Browsing named entities in Comte de Paris, History of the Civil War in America. Vol. 3. (ed. Henry Coppee , LL.D.). You can also browse the collection for Patterson or search for Patterson in all documents.

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Comte de Paris, History of the Civil War in America. Vol. 3. (ed. Henry Coppee , LL.D.), Book II:—--the Mississippi. (search)
disappeared in the direction of the Boston Mountains, leaving about fifty wounded in the hands of Colonel Harrison; the latter had forty men disabled. In the mean while, Marmaduke was on the march at the head of four brigades of cavalry and several batteries of artillery. Ascending the right bank of Big Black River, he penetrated into Eastern Missouri. On the 20th of April his advance-guard was crossing the river of that name near Rives' Store and driving back the Federal scouts upon Patterson village, where was Colonel Stuart with about four hundred men of Davidson's Union brigade. Stuart evacuates the village and retires toward the north, escorting the trains of provisions and materials entrusted to his care. Toward evening, hotly pressed by the enemy, he reaches Big Creek (one of the tributaries of the river St. Francis), across which he forces a passage at the cost of about fifty men, While Stuart is continuing his retreat northward, toward Pilot Knob, Marmaduke, with all
Comte de Paris, History of the Civil War in America. Vol. 3. (ed. Henry Coppee , LL.D.), Notes. (search)
kes the place of Kirby Smith in the command of the latter's brigade. Page 254. The official documents we have before us, and particularly one despatch from Patterson to General Scott, dated July 20, informing the latter of the departure of Johnston's troops for Manassas Junction, do not justify us in persisting to blame GenerGeneral Patterson as we have done: by mistake we exaggerated his forces; besides, he had with him only troops whose terms of service were about to expire, and who would return to their homes. But even if he had had a more numerous and better organized army at his disposal, he could not long have prevented Johnston from escaping him, as the battle between Beauregard and McDowell would take place on the 18th. Now, on that day Johnston was still at Winchester; he only started during the day; and Patterson did all that could be expected from him by announcing this departure to his chief in a despatch which, had it been speedily forwarded, might have reached its des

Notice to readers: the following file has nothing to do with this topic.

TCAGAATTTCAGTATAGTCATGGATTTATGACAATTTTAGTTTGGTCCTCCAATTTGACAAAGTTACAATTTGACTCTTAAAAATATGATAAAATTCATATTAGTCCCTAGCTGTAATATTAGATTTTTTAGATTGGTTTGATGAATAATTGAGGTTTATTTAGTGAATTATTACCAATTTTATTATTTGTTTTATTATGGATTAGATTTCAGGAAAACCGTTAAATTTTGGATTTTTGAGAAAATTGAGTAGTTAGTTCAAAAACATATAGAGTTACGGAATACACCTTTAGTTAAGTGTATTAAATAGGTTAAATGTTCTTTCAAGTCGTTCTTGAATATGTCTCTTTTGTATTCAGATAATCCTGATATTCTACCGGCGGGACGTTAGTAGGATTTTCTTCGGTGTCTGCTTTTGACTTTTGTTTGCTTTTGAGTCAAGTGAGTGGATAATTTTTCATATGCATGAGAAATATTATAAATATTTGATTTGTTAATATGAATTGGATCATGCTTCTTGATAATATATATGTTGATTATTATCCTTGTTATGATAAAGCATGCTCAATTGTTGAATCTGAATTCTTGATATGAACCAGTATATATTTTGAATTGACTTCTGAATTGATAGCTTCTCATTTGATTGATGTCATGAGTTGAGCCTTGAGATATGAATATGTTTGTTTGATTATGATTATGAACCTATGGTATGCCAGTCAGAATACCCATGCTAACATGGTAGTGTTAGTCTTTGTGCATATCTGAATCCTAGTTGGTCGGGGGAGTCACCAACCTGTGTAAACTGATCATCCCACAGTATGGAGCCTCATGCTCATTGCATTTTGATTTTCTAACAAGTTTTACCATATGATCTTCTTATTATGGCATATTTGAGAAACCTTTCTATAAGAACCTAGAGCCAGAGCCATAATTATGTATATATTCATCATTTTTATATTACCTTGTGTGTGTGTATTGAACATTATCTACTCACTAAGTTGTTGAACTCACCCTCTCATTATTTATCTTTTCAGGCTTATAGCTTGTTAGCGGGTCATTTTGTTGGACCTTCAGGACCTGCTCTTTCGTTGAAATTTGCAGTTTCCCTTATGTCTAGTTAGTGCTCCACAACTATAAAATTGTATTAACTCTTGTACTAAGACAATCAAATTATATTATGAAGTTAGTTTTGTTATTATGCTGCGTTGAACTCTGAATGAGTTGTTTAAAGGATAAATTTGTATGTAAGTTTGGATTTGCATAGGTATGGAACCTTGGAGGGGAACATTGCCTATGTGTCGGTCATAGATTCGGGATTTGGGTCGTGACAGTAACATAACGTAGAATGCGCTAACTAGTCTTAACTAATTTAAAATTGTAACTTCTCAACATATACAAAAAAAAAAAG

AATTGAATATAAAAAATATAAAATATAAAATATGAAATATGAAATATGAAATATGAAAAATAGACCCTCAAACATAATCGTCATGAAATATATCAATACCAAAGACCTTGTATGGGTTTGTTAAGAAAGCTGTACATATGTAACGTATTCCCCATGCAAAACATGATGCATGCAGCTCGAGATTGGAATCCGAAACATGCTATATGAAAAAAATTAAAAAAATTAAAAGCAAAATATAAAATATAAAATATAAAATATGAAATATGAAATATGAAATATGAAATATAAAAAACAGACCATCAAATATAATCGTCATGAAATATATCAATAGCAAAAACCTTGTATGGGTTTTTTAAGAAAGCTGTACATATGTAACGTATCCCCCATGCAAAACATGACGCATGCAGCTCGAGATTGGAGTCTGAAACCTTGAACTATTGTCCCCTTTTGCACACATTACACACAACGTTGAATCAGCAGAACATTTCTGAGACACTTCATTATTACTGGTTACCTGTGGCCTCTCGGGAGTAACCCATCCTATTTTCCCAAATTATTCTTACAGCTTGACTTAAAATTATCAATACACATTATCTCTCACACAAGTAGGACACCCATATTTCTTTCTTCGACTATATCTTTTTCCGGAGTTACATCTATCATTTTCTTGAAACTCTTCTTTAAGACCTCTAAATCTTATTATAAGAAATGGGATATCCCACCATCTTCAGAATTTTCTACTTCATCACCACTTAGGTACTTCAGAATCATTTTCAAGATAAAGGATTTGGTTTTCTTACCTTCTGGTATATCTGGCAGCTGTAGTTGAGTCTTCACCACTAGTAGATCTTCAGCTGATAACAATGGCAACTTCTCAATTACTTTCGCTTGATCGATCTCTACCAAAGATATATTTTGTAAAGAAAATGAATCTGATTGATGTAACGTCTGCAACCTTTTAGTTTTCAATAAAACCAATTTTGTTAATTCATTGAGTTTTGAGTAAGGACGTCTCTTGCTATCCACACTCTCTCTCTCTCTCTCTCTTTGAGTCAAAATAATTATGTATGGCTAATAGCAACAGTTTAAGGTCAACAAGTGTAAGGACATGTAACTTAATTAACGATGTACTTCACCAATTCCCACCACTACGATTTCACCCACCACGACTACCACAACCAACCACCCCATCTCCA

Comte de Paris, History of the Civil War in America. Vol. 3. (ed. Henry Coppee , LL.D.), Addenda by the editor (search)
r-General William N. Pendleton. Sumter (Ga.) Battalion. Lieutenant-colonel A. S. Cutts. Patterson's Battery (B). Ross' Battery (A). Wingfield's Battery (C). Nelson's Battalion. Lie Unattached. 2d Illinois Cavalry, Cos. F, G, H, I and K. Kentucky Infantry (Pioneers), Patterson's Company. 6th Missouri Cavalry, Cos. B, E, F, G, H, I and K. Fifteenth army corps. 1st Bat. Unattached. 2d Illinois Cavalry (7 companies). Kentucky Infantry (Pioneers), Patterson's Co. 6th Missouri Cavalry (7 companies). Fifteenth army corps. Major-General Williamery, 1st Bat. Unattached. 2d Illinois Cavalry (detachment). Kentucky Inf. (Pioneers), Patterson's Co. Fifteenth army corps. Major-General William T. Sherman. First division. Major-eorgia. 48th Georgia. 2d Georgia Battln. Artillery (Sumter Battln.). Major John Lane. Patterson's Georgia Bat. Ross' Georgia Battery. Wingfield's Georgia Bat. (Irwin Artillery).